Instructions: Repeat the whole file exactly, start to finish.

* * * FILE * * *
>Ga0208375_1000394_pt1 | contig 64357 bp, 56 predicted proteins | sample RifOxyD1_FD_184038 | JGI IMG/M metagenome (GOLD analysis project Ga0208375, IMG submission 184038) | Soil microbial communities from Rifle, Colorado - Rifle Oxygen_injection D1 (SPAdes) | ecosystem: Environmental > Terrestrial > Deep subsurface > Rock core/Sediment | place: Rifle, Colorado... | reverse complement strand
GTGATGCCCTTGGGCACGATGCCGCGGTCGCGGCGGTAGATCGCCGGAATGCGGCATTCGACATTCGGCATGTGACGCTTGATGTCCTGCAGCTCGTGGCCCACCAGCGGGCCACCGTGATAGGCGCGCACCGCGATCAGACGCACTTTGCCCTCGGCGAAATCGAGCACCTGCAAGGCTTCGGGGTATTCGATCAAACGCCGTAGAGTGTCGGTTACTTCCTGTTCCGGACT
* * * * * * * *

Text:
>Ga0208375_1000394_pt1 | contig 64357 bp, 56 predicted proteins | sample RifOxyD1_FD_184038 | JGI IMG/M metagenome (GOLD analysis project Ga0208375, IMG submission 184038) | Soil microbial communities from Rifle, Colorado - Rifle Oxygen_injection D1 (SPAdes) | ecosystem: Environmental > Terrestrial > Deep subsurface > Rock core/Sediment | place: Rifle, Colorado... | reverse complement strand
GTGATGCCCTTGGGCACGATGCCGCGGTCGCGGCGGTAGATCGCCGGAATGCGGCATTCGACATTCGGCATGTGACGCTTGATGTCCTGCAGCTCGTGGCCCACCAGCGGGCCACCGTGATAGGCGCGCACCGCGATCAGACGCACTTTGCCCTCGGCGAAATCGAGCACCTGCAAGGCTTCGGGGTATTCGATCAAACGCCGTAGAGTGTCGGTTACTTCCTGTTCCGGACT